Housing Advocacy

CRA Exams Aren’t Cutting It For Communities in Need

In 1977, Congress passed the Community Reinvestment Act (CRA) and required the federal banking agencies to assess a bank’s record of helping to meet the credit needs of the local […]

In 1977, Congress passed the Community Reinvestment Act (CRA) and required the federal banking agencies to assess a bank’s record of helping to meet the credit needs of the local communities, including low- and moderate-income neighborhoods, in which the institution is chartered, consistent with the safe and sound operation of the institution.

Today, the agencies do an unsatisfactory job in determining what the credit needs are and also do not carefully solicit the views of community-based organizations and community residents about what their needs are and how well the banks meet those needs. As a result, CRA exams produce inflated ratings with more than 98 percent banks passing their exams. If the agencies did a better job uncovering needs, ratings would be more rigorous and more effective in holding banks accountable.

Three federal agencies: the Federal Reserve Board, the Office of the Comptroller of the Currency, and the Federal Deposit Insurance Corporation conduct CRA exams and rate banks on their level of loans, investments, and services in low- and moderate-income communities. Banks receive one of four ratings: Outstanding, Satisfactory, Needs-to-Improve, and Substantial Noncompliance. The last two ratings are considered fail ratings, and less than two percent of the banks have received them over the last several years. The ratings should depend on how well the banks respond to credit and community needs, but alas, these needs are really not identified on CRA exams.

CRA examiners conduct “performance context analysis.” What this jargon means is that they are supposed to analyze housing and economic conditions and develop a needs analysis. For example, are vacancy rates low for rental or homeowner housing and does a high percentage of renters and/or owners experience a cost burden (paying more than 30 percent of their monthly income for housing)? If so, what is the bank doing to address this need? Is it financing construction of new or rehabilitated rental and homeowner units? What is the state of small business lending in the community and what obstacles do small businesses experience in accessing loans? Have banks tightened up on collateral requirements, for instance?

Other questions involve priority needs and the perspectives of nonprofit organizations. Within a state or metropolitan area, what are the counties or cities with greater relative need as measured by differences in housing cost burden, foreclosure rates, or percentage of residents that are underbanked or unbanked? What are community organizations saying about these conditions and needs? What are nonprofit community-based organizations saying about how easy or hard it is to acquire grants and other financing for core operating support, for pre-development or development financing for affordable housing, for funding for the provision of technical assistance to small businesses or job training?

Alarmingly, CRA exam performance context analysis seldom clearly illuminates or identifies needs. CRA exams also provide very general narratives regarding conversations with community groups, citing observations like the need for more affordable housing or financial education. In addition, CRA performance context analysis is often a blur of census statistics with unimaginative and uninformative analysis focused on data such as the number and percentages of households in low- and moderate-income census tracts.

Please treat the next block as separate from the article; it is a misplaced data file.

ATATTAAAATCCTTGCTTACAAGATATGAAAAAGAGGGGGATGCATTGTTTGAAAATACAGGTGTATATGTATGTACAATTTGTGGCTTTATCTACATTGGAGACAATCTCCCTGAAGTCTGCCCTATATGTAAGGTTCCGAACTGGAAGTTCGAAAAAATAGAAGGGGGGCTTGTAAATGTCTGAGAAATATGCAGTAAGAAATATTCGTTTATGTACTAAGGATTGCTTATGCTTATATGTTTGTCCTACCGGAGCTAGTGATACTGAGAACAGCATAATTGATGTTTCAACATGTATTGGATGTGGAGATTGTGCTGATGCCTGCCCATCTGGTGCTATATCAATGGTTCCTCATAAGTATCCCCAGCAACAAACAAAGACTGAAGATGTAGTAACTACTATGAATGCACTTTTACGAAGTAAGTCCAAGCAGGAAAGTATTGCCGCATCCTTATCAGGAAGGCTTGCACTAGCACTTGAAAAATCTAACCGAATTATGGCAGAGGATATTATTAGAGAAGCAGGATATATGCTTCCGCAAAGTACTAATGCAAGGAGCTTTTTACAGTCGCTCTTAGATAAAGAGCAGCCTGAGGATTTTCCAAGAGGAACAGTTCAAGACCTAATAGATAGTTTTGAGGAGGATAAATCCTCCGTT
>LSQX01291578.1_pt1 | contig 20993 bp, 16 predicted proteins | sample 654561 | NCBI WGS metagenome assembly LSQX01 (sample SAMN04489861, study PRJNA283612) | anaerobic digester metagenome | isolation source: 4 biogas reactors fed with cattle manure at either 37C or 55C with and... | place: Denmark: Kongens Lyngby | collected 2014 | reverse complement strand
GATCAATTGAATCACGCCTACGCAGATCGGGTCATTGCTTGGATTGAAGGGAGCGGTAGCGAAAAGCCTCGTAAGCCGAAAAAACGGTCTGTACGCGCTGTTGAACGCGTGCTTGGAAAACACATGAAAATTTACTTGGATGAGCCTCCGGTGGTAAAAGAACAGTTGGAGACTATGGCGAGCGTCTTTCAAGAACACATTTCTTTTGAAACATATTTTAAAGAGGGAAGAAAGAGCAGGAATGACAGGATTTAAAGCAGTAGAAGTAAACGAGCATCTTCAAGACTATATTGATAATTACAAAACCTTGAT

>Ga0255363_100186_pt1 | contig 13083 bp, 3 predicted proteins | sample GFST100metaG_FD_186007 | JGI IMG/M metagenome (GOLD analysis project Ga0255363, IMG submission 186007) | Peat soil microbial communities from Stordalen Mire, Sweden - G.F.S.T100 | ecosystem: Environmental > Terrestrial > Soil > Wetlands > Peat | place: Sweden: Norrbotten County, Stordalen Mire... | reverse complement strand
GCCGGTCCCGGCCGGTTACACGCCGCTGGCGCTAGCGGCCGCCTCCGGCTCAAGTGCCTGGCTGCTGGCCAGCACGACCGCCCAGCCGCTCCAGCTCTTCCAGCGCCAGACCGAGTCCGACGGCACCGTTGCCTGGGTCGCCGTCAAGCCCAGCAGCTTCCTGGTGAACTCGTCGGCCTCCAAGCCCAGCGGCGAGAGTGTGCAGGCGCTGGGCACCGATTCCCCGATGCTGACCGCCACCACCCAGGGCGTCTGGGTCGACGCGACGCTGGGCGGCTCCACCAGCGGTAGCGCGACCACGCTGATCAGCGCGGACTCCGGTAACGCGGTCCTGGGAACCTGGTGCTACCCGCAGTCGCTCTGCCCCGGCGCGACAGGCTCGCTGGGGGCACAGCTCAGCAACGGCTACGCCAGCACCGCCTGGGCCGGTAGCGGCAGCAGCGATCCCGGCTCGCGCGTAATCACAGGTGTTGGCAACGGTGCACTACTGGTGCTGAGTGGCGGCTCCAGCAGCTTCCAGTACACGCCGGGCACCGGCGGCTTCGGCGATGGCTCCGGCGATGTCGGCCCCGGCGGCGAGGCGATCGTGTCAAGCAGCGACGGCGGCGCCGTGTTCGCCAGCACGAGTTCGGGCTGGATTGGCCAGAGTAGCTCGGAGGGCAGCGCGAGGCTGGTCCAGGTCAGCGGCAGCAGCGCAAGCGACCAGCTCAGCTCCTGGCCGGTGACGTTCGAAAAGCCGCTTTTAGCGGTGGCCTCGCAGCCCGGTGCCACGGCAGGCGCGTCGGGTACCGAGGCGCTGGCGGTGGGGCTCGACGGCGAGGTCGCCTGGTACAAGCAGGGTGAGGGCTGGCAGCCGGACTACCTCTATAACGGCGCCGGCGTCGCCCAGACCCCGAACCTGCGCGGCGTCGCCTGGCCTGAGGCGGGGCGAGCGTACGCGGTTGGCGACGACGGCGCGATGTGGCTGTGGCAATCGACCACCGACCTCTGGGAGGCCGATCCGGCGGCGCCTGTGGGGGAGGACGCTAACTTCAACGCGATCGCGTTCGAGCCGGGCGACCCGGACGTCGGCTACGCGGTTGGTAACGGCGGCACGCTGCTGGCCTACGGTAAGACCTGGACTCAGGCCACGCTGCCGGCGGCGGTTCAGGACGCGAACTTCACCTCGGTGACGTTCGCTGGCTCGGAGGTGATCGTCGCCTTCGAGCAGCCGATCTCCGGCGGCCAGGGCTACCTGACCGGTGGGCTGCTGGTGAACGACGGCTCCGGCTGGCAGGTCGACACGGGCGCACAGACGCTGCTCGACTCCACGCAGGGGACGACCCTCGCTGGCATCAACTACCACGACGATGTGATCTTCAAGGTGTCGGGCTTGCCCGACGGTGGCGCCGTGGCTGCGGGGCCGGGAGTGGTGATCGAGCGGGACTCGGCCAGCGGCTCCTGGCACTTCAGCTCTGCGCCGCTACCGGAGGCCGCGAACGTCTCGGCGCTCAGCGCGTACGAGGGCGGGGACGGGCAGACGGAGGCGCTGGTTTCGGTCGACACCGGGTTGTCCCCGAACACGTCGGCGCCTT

All is not lost. The San Francisco Federal Reserve Bank has reformed the way it conducts CRA performance context analysis, which can serve as a model for other regulators. It has a researcher that conducts these analyses for exams of the banks it supervises. The researcher coordinates his work with community affairs officials and CRA examiners. While the most recent San Francisco Fed CRA exams still need work from a community perspective, their performance context analyses are the most sophisticated and clearly highlight needs. The analyses also compare smaller areas like cities and counties within large metropolitan areas so they provide a reader with priority needs in smaller areas that the bank can address.

In a forthcoming paper, NCRC will be proposing several recommendations for CRA examiners, banks, and community groups on how to improve CRA performance context analysis. One recommendation will be the development of a set of performance context measures like housing cost burdens and vacancy rates that illuminate relative need across geographical areas. Another recommendation will be much more robust conversations between CRA examiners and community groups so much more insight about unmet needs can be developed. Currently, some banks make efforts to engage community organizations in performance context analysis, including establishing advisory committees consisting of community stakeholders. These efforts as well as more frequent communication between banks and community groups should occur.

Ultimately, CRA must be about dialogue to identify community needs and how well banks respond to them. This will create more vigorous evaluations and ratings of banks. The current implementation of performance context analysis and engagement with communities in insightful conversations fall far short of the goals of the CRA statute and regulations.

(Photo credit: _limoe, via flickr, CC BY-NC-ND 2.0)

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